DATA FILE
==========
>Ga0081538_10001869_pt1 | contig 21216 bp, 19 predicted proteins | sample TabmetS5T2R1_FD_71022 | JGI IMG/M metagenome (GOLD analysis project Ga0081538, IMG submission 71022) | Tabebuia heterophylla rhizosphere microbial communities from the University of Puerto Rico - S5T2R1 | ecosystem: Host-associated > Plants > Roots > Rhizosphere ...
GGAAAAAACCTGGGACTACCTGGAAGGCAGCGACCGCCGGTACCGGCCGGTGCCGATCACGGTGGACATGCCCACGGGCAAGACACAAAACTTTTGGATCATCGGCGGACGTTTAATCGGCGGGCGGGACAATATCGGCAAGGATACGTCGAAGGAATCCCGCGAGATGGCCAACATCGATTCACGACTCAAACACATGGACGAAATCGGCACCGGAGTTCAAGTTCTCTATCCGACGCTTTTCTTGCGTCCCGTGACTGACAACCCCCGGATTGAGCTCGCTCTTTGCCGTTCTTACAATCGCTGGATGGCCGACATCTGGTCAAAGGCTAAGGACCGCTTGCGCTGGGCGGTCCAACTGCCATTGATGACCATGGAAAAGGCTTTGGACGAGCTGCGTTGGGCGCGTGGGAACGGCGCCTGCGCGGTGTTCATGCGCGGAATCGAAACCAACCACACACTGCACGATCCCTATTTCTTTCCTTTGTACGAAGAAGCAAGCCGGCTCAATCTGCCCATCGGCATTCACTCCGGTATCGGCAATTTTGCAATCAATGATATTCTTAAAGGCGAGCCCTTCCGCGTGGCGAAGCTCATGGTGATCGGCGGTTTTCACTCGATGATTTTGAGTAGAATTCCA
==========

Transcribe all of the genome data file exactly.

>Ga0081538_10001869_pt1 | contig 21216 bp, 19 predicted proteins | sample TabmetS5T2R1_FD_71022 | JGI IMG/M metagenome (GOLD analysis project Ga0081538, IMG submission 71022) | Tabebuia heterophylla rhizosphere microbial communities from the University of Puerto Rico - S5T2R1 | ecosystem: Host-associated > Plants > Roots > Rhizosphere ...
GGAAAAAACCTGGGACTACCTGGAAGGCAGCGACCGCCGGTACCGGCCGGTGCCGATCACGGTGGACATGCCCACGGGCAAGACACAAAACTTTTGGATCATCGGCGGACGTTTAATCGGCGGGCGGGACAATATCGGCAAGGATACGTCGAAGGAATCCCGCGAGATGGCCAACATCGATTCACGACTCAAACACATGGACGAAATCGGCACCGGAGTTCAAGTTCTCTATCCGACGCTTTTCTTGCGTCCCGTGACTGACAACCCCCGGATTGAGCTCGCTCTTTGCCGTTCTTACAATCGCTGGATGGCCGACATCTGGTCAAAGGCTAAGGACCGCTTGCGCTGGGCGGTCCAACTGCCATTGATGACCATGGAAAAGGCTTTGGACGAGCTGCGTTGGGCGCGTGGGAACGGCGCCTGCGCGGTGTTCATGCGCGGAATCGAAACCAACCACACACTGCACGATCCCTATTTCTTTCCTTTGTACGAAGAAGCAAGCCGGCTCAATCTGCCCATCGGCATTCACTCCGGTATCGGCAATTTTGCAATCAATGATATTCTTAAAGGCGAGCCCTTCCGCGTGGCGAAGCTCATGGTGATCGGCGGTTTTCACTCGATGATTTTGAGTAGAATTCCA